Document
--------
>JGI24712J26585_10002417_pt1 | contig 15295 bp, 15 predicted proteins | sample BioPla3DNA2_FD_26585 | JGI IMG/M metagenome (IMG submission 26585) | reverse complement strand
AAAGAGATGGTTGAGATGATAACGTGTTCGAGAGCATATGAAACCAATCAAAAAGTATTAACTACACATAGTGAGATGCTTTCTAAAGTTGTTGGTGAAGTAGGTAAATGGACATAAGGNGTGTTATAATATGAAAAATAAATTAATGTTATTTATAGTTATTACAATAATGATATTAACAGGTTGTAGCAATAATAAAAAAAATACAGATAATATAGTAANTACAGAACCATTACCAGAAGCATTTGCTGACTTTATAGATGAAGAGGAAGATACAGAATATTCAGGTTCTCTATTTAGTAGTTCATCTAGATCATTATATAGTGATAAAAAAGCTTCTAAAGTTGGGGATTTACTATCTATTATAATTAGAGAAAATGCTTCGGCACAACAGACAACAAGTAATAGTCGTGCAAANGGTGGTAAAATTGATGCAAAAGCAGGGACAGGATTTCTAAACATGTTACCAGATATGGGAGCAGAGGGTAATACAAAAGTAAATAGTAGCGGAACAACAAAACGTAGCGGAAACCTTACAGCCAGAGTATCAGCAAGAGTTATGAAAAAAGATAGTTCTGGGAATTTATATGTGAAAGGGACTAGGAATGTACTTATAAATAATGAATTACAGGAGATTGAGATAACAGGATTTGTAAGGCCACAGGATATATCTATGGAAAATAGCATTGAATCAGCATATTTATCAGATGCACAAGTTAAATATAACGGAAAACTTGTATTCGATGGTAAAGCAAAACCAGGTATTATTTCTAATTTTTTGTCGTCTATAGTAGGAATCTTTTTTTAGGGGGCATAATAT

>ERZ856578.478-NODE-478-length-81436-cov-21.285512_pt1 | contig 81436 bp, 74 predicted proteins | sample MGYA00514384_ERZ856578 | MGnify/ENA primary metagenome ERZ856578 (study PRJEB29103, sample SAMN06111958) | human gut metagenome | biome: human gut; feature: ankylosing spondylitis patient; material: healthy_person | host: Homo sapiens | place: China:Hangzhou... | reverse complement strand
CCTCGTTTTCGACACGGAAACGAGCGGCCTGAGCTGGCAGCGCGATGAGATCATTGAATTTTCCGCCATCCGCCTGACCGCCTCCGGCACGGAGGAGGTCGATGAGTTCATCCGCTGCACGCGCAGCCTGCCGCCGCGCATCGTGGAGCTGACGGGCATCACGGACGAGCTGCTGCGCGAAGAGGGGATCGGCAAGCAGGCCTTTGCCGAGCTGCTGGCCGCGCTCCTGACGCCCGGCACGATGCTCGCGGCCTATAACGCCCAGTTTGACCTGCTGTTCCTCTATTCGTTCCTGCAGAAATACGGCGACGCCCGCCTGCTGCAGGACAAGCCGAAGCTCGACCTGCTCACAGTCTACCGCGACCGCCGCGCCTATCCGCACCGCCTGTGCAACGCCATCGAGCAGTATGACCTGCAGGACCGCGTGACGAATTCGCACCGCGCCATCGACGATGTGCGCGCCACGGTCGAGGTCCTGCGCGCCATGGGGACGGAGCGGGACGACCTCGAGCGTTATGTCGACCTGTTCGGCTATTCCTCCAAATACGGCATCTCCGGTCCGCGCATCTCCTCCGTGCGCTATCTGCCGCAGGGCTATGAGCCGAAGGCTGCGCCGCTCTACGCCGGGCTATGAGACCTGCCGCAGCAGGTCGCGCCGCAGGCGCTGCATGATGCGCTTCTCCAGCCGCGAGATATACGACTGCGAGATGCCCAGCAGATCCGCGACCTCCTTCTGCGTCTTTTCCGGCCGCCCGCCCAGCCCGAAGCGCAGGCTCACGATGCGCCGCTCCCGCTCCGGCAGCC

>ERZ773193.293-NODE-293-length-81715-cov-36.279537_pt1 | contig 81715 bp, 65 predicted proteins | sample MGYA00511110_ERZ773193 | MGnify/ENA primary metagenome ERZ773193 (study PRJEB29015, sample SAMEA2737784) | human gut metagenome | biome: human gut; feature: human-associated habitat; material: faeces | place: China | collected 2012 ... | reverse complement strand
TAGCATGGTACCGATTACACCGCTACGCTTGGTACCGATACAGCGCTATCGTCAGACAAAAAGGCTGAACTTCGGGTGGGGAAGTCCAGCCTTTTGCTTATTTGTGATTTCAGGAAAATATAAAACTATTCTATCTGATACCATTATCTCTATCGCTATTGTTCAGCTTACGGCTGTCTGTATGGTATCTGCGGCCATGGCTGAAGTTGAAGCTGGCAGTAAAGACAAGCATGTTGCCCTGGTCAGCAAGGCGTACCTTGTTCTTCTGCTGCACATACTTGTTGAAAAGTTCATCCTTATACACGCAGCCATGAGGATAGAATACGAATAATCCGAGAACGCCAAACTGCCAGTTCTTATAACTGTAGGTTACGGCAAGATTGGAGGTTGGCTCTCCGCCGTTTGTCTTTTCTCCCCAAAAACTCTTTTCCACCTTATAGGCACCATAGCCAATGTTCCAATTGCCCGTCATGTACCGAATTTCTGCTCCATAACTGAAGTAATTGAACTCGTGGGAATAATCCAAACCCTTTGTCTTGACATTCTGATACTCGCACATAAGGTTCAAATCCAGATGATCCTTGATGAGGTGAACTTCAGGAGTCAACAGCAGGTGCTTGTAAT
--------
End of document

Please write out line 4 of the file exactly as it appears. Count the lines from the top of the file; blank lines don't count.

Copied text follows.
CCTCGTTTTCGACACGGAAACGAGCGGCCTGAGCTGGCAGCGCGATGAGATCATTGAATTTTCCGCCATCCGCCTGACCGCCTCCGGCACGGAGGAGGTCGATGAGTTCATCCGCTGCACGCGCAGCCTGCCGCCGCGCATCGTGGAGCTGACGGGCATCACGGACGAGCTGCTGCGCGAAGAGGGGATCGGCAAGCAGGCCTTTGCCGAGCTGCTGGCCGCGCTCCTGACGCCCGGCACGATGCTCGCGGCCTATAACGCCCAGTTTGACCTGCTGTTCCTCTATTCGTTCCTGCAGAAATACGGCGACGCCCGCCTGCTGCAGGACAAGCCGAAGCTCGACCTGCTCACAGTCTACCGCGACCGCCGCGCCTATCCGCACCGCCTGTGCAACGCCATCGAGCAGTATGACCTGCAGGACCGCGTGACGAATTCGCACCGCGCCATCGACGATGTGCGCGCCACGGTCGAGGTCCTGCGCGCCATGGGGACGGAGCGGGACGACCTCGAGCGTTATGTCGACCTGTTCGGCTATTCCTCCAAATACGGCATCTCCGGTCCGCGCATCTCCTCCGTGCGCTATCTGCCGCAGGGCTATGAGCCGAAGGCTGCGCCGCTCTACGCCGGGCTATGAGACCTGCCGCAGCAGGTCGCGCCGCAGGCGCTGCATGATGCGCTTCTCCAGCCGCGAGATATACGACTGCGAGATGCCCAGCAGATCCGCGACCTCCTTCTGCGTCTTTTCCGGCCGCCCGCCCAGCCCGAAGCGCAGGCTCACGATGCGCCGCTCCCGCTCCGGCAGCC